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Canadian LPs share mid-market asset

Ontario Teachers' has sold a minority stake in proxy advisory firm Glass Lewis to fellow Canadian LP AIMCo.

The Ontario Teachers’ Pension Plan has sold 20 percent of San Francisco-based proxy advisory firm Glass Lewis and Company to the Alberta Investment Management Corporation.  

Terms of the transaction were not disclosed. OTPP acquired 100 percent of the company for $46 million in 2006.

Glass Lewis provides analysis of governance, finance, accounting, legal and political risks at public companies and is one of two major proxy advisory firms globally, the other being Institutional Shareholder Services. The sale to AIMCo represents the first time Teachers’ has partially exited the company.

“It is our understanding that Teachers' will continue to maintain an ownership position in Glass Lewis and that it is seeking other like-minded investors to become partners in the company,” chief executive officer of AIMCo Leo de Bever told Private Equity International.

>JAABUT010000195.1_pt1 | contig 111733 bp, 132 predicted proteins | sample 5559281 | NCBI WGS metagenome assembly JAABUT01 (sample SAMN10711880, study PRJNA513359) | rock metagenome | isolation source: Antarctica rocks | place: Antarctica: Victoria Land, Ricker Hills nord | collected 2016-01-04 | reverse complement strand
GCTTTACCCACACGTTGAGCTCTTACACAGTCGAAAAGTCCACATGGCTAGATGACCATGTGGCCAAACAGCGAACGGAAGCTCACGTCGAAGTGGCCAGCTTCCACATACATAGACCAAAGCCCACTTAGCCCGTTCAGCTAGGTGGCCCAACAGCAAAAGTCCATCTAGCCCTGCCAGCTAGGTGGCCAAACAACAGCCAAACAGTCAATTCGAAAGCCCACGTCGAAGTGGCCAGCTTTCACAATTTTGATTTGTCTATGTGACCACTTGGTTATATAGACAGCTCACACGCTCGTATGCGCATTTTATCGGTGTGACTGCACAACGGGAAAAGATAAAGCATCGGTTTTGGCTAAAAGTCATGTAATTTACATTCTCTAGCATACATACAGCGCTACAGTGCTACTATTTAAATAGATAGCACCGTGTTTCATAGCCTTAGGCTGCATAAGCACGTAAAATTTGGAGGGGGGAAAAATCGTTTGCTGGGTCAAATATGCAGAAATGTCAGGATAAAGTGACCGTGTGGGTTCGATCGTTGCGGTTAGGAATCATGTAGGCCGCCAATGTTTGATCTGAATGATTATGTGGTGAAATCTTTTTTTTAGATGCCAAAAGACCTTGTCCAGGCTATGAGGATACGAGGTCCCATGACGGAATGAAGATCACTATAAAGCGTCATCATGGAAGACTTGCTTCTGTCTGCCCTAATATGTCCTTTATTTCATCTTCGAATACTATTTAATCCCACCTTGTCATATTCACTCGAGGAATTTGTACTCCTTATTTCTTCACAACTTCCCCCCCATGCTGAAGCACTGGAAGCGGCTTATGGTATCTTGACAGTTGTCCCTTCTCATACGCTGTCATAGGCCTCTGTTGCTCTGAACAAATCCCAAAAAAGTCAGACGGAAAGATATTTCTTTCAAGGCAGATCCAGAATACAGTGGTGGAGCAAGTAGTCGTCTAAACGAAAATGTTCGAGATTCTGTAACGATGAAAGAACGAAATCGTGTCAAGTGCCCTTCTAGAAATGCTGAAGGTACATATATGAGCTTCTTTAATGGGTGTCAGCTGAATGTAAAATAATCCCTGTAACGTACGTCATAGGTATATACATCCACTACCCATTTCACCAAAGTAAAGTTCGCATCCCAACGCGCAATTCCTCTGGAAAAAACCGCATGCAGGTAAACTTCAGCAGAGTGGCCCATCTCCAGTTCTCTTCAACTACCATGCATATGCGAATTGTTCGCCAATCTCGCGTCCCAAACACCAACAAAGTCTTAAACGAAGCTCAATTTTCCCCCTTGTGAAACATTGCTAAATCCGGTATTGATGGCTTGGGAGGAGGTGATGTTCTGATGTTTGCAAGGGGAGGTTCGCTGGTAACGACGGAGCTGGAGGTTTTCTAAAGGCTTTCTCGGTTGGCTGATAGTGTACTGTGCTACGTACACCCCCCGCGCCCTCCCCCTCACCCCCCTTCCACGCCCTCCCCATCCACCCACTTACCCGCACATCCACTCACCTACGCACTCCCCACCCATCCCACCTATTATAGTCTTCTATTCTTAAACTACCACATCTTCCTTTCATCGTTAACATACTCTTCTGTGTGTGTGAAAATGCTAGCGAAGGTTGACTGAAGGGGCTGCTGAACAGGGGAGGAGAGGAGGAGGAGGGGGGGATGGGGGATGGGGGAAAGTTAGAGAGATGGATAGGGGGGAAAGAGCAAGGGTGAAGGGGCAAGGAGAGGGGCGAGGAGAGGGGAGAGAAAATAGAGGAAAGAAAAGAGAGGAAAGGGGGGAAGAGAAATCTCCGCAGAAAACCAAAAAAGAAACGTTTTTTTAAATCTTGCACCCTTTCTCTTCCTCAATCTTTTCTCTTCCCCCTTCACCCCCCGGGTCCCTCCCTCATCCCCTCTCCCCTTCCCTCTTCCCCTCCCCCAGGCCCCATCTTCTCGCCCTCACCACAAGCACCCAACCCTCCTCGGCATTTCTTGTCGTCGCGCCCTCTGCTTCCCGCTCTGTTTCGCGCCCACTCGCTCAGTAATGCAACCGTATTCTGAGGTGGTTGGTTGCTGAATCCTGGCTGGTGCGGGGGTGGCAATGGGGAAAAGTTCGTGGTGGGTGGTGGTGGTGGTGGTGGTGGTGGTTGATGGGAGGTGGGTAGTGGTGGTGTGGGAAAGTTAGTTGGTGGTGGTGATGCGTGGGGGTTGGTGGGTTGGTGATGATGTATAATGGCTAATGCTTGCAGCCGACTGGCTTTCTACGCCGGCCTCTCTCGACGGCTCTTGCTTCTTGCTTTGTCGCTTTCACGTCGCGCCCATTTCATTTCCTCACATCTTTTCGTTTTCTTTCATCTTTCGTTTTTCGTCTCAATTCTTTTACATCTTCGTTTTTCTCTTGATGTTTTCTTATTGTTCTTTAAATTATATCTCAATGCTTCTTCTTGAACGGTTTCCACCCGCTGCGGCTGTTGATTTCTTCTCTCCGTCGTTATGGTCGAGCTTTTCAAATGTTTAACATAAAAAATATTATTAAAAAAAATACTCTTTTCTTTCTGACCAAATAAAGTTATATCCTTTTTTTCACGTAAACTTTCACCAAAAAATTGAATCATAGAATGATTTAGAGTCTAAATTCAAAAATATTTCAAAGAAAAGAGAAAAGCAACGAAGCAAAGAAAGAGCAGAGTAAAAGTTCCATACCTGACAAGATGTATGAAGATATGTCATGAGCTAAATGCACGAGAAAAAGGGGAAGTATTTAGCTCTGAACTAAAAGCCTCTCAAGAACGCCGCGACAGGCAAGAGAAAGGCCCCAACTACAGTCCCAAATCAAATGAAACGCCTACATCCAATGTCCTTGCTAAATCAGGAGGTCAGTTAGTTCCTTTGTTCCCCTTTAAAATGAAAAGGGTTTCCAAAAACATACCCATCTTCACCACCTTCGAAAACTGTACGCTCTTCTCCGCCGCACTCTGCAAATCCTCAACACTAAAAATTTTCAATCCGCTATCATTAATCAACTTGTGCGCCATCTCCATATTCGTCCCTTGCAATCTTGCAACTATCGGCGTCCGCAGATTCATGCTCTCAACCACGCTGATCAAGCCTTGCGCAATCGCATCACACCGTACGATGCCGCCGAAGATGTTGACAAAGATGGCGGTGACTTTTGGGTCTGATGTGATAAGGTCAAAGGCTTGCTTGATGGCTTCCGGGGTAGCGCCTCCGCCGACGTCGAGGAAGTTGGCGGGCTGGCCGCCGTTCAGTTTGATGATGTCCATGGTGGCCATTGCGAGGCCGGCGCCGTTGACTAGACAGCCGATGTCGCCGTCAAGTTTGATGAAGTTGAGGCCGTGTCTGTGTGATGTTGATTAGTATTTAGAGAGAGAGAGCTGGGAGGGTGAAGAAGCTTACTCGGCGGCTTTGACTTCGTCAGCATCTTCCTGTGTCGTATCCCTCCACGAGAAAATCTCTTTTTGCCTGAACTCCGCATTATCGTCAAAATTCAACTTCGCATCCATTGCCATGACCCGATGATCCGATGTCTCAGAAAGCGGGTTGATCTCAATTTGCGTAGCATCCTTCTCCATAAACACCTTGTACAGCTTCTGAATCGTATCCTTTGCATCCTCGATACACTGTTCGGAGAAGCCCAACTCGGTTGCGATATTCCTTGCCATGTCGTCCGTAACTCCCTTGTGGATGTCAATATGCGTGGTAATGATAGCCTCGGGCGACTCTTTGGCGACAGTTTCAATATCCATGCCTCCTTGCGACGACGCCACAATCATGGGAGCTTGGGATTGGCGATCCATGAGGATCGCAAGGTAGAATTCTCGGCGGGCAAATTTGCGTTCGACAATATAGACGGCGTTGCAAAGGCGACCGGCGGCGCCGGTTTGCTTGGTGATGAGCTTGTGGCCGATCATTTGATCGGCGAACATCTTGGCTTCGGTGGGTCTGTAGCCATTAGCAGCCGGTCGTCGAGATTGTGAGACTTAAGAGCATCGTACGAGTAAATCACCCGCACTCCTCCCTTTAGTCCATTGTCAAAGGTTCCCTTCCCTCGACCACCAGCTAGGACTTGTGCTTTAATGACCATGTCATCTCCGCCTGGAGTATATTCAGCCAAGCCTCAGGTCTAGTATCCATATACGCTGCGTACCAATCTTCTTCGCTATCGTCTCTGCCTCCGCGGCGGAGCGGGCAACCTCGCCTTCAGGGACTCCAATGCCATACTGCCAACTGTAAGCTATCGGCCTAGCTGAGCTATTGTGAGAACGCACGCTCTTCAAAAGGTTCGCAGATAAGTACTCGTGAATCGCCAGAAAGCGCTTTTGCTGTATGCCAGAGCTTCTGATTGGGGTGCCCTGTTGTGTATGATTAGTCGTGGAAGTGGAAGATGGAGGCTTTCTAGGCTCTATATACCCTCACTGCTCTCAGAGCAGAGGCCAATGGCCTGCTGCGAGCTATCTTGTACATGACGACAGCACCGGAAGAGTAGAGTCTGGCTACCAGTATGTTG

The decision to bring in another institutional investor was driven more by the benefits of “bringing in new perspectives to the next stages of Glass Lewis’ development” than financial returns, according to a spokesperson for OTPP. 

While it is rare for AIMCo to purchase a minority stake in a company owned by another Canadian institutional investor, the transaction is not the first time OTPP and AIMCo have partnered on a transaction. 

Last year, the two groups participated in the $3.8 billion purchase of TMX Group alongside a consortium of investors including Caisse de dépôt et placement du Québec and the Canada Pension Plan Investment Board. In 2011, AIMCo acquired 50 percent of Chilean electricity utility Grupo SAESA, of which OTPP owned the other 50 percent stake. 

Earlier this year, Teachers’ Private Capital, the direct investing arm of OTPP, reported that it had generated a return of 18.6 percent in 2012, well above its 13.3 percent benchmark. The pension has been particularly active investing internationally in recent years, with roughly 90 percent of its assets today outside of Canada.